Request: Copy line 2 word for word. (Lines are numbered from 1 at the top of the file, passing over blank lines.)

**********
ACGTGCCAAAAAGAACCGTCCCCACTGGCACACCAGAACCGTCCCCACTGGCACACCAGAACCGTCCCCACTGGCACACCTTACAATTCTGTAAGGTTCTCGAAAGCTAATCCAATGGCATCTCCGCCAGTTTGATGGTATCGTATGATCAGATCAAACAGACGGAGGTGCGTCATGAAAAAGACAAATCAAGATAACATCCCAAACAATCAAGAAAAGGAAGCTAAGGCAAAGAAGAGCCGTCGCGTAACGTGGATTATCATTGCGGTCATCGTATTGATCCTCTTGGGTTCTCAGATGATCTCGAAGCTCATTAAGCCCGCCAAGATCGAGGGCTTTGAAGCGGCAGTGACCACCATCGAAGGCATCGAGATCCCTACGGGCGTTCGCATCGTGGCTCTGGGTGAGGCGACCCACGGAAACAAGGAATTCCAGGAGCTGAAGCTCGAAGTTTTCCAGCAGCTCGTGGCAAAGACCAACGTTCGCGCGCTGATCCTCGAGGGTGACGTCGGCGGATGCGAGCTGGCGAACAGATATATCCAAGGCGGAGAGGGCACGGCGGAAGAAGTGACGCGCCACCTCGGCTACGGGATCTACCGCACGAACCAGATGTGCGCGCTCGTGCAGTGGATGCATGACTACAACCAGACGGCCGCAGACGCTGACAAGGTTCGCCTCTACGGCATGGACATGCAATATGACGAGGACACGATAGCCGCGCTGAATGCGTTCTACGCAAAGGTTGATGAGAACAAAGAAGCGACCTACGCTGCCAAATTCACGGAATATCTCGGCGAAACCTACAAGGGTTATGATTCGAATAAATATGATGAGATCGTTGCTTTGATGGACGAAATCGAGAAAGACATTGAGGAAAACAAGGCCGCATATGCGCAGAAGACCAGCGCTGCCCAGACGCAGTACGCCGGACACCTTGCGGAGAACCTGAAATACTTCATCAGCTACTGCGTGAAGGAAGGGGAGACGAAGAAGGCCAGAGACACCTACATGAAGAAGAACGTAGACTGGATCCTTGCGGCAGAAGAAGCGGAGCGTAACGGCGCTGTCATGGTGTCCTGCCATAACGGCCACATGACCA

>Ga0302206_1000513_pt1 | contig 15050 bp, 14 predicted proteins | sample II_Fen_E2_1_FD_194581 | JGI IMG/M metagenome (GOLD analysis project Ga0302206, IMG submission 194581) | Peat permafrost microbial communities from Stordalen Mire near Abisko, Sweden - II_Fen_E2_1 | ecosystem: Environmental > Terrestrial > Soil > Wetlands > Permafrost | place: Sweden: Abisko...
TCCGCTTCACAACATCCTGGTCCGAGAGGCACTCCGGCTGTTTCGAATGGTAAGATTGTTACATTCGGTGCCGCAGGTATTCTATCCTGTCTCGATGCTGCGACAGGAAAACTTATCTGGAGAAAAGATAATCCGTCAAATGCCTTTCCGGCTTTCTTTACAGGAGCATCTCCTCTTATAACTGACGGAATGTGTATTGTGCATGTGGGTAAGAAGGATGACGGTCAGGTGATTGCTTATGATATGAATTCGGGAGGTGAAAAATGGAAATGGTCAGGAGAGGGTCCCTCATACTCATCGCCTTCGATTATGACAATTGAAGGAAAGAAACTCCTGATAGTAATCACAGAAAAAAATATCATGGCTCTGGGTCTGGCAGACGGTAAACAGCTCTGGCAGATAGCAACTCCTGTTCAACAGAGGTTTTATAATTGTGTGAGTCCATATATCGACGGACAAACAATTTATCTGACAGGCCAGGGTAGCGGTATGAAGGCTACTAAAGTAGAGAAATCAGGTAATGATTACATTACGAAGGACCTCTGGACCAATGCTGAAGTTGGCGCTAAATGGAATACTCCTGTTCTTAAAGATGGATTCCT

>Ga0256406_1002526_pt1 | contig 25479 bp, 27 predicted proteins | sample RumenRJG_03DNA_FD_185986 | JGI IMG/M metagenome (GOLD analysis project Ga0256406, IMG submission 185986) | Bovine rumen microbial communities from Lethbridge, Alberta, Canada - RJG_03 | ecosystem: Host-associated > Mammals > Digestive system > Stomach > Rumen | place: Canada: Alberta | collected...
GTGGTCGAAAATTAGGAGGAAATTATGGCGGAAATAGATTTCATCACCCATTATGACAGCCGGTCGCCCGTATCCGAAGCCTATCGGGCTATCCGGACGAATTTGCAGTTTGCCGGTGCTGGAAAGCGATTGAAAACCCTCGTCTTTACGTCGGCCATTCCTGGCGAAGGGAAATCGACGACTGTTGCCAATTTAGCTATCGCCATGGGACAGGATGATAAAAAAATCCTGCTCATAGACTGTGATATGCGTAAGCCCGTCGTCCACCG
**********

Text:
>Ga0302206_1000513_pt1 | contig 15050 bp, 14 predicted proteins | sample II_Fen_E2_1_FD_194581 | JGI IMG/M metagenome (GOLD analysis project Ga0302206, IMG submission 194581) | Peat permafrost microbial communities from Stordalen Mire near Abisko, Sweden - II_Fen_E2_1 | ecosystem: Environmental > Terrestrial > Soil > Wetlands > Permafrost | place: Sweden: Abisko...